The debate between woman versus female


courtesy of Pixabay

Changing perception and increasing recognition of the distinctions between sex and gender identity necessitates a lexicon that allows us to accurately describe what, or who, we’re discussing. It is imperative to be mindful of the language used when referring to groups of people.

As our understanding of sex, gender and other related ideas change, so does the language used to talk about them. New words are adopted and old ones discarded; meanings are revised for the modern lexicon. As we continue to learn, the way we use language changes.

Historically, the words “female” and “woman” or “women” were used interchangeably and with little controversy. But changing public sentiment has left many questioning the social implications of referring to women as “females.” These terms have similar meanings, so what’s the issue?

Each respective denotation offers insight as to why so many people regard “females” as a semantically derogatory alternative to “women.”

“Female” is an adjective used in scientific contexts to denote the ability to bear young or produce eggs according to Merriam-Webster. This is a biological classification that doesn’t acknowledge anything except reproductive capabilities. In a laboratory setting, it’s necessary to emphasize this as an important characteristic of the subject. However, when referring to human beings, using “female” as a noun can be dehumanizing.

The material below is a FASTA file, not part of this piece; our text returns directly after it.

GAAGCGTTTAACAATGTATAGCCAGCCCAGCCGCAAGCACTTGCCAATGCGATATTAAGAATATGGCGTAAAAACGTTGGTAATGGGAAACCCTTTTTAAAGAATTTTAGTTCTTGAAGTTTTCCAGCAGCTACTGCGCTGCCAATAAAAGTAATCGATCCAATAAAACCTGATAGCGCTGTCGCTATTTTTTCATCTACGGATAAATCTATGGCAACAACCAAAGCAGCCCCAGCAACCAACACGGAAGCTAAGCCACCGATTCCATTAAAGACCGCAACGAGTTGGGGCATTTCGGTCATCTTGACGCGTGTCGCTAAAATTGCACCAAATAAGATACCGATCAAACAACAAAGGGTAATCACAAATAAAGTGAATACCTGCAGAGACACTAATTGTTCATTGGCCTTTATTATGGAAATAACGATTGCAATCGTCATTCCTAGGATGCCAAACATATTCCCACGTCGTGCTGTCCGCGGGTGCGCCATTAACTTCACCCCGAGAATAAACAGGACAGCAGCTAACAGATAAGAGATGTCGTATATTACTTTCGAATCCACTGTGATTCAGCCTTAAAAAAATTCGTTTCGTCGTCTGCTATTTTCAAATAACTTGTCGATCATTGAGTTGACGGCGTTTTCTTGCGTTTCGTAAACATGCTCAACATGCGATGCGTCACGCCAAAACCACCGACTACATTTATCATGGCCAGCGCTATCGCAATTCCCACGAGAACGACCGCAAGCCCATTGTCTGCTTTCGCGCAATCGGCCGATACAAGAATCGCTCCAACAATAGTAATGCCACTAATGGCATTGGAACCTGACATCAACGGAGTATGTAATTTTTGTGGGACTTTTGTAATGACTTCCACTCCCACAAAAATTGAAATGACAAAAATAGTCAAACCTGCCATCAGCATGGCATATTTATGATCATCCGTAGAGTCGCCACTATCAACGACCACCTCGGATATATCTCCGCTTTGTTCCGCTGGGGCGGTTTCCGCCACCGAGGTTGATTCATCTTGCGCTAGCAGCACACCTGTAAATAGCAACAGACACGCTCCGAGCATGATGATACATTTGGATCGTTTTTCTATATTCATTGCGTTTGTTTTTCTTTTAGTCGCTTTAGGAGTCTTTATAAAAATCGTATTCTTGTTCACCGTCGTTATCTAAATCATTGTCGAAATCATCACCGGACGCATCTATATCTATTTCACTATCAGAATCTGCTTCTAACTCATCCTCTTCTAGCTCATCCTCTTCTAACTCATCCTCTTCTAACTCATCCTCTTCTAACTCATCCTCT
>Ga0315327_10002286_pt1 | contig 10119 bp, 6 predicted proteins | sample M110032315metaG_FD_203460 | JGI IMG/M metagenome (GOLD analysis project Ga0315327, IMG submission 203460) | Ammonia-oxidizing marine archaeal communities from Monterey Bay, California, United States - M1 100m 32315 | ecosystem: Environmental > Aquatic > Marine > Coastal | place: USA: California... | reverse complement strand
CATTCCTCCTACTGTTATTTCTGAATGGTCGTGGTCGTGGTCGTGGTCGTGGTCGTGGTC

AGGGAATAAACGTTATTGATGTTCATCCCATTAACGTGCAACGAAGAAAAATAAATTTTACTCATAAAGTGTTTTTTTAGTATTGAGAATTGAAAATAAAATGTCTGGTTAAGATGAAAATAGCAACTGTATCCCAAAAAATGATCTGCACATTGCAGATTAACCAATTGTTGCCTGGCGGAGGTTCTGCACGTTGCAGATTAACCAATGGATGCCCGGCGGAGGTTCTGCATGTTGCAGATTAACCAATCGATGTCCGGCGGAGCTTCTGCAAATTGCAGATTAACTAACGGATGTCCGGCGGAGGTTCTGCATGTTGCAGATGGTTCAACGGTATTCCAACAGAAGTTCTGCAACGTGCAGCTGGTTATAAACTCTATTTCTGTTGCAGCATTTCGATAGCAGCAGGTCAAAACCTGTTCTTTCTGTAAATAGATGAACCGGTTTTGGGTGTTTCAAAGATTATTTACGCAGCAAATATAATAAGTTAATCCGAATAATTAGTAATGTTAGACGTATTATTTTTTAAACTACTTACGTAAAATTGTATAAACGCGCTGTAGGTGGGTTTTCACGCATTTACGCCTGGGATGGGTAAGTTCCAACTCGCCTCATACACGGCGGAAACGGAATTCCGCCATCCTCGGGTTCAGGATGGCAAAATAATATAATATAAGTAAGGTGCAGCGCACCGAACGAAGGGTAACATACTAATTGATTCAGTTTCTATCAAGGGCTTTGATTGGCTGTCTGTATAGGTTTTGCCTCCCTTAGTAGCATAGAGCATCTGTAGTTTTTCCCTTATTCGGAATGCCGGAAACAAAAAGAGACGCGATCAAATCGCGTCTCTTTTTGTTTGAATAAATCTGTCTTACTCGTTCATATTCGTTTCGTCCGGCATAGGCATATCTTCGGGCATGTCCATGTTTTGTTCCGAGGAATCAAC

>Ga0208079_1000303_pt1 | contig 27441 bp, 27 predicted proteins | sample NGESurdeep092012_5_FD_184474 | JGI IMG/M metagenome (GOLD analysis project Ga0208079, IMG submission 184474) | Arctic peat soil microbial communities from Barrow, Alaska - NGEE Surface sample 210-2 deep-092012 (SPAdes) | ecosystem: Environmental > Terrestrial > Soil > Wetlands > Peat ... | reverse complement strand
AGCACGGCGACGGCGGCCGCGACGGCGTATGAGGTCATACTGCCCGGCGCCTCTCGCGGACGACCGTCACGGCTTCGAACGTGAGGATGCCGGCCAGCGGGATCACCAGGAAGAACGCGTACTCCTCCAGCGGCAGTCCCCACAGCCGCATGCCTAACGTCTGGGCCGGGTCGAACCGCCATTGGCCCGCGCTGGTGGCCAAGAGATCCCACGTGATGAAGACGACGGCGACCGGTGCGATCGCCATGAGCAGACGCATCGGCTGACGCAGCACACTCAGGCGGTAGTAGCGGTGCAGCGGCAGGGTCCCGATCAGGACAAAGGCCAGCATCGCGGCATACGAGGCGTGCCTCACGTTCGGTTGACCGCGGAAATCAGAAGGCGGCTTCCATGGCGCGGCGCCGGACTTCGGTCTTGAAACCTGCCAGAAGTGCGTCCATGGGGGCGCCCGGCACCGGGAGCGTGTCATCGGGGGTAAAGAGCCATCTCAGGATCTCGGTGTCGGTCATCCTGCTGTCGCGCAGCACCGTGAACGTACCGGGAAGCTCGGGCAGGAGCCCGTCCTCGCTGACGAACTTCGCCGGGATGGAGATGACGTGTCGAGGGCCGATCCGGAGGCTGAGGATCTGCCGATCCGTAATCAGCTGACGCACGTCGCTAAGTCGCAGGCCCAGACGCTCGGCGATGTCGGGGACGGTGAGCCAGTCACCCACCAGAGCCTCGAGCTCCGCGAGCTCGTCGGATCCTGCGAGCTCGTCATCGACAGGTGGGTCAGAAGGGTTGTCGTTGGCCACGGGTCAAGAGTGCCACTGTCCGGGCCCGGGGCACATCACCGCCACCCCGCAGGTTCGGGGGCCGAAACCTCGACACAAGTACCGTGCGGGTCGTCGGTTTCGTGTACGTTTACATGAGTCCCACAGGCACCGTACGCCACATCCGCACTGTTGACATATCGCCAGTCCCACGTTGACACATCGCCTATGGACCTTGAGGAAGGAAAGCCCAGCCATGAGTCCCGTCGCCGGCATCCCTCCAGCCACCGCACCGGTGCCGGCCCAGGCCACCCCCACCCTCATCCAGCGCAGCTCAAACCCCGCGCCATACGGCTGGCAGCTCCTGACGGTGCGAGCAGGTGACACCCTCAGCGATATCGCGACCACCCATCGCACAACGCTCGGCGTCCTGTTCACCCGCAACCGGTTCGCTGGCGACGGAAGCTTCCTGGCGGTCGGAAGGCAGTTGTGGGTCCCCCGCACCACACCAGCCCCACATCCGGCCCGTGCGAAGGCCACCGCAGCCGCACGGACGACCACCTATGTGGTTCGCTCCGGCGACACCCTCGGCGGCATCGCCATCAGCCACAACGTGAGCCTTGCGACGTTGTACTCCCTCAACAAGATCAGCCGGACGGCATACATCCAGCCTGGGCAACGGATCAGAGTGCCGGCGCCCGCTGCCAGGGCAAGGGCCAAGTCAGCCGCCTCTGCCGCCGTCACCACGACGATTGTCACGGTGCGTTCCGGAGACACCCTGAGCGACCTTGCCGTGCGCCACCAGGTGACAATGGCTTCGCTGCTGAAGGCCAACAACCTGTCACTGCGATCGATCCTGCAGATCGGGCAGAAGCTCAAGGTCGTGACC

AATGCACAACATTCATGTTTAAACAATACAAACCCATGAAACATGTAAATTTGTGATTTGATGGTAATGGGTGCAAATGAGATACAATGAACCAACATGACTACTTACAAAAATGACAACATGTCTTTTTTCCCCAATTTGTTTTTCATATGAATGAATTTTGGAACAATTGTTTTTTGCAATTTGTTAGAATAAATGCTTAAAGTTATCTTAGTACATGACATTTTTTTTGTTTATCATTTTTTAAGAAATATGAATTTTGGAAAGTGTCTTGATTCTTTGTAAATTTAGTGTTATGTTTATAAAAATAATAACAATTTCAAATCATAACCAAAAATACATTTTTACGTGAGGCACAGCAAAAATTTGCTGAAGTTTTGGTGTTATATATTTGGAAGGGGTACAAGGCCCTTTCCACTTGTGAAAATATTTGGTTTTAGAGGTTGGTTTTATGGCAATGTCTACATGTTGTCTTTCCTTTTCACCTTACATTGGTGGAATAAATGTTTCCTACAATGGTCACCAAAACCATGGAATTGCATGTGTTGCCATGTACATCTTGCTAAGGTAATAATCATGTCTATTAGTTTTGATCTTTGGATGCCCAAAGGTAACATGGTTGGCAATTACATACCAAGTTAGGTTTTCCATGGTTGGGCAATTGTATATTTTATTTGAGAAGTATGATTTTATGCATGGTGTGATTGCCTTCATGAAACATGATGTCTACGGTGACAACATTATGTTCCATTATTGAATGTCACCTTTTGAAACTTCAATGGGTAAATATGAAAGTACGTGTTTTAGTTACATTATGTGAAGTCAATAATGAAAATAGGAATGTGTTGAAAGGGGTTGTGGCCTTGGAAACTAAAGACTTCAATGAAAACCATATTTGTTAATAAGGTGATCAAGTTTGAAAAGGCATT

“Woman,” on the other hand, is a noun that refers to adult human females. This definition explicitly recognizes “human” as a co-requisite to being a woman. While anything can be a female, only humans can have the status of “woman.” This is acknowledging that a particular type of female has personality, dreams, thoughts and ideas— all the things that make humans, human.

Moreover, the way “female” is used outside of biological or clinical contexts rarely adheres to modern grammatical standards. Adjectives function as modifiers to nouns (the purple shoe, the tired man) and can’t stand alone without a subject to describe.

However, language and the way we use it are highly dynamic. Flexible linguistic rules allow adjectives to become nouns all the time.

The biological connotations associated with “female” present a rather reductive view of what it is to be a woman. It suggests that biological sex can be conflated with gender identity, a notion rejected by modern science. It also highlights a single extrinsic quality of womanhood that only perpetuates this outdated idea.

Given all of these considerations, it is essential to be mindful of the language and to reflect on it often.


Edited by: Rakesh Swarnakar and Simran Shrestha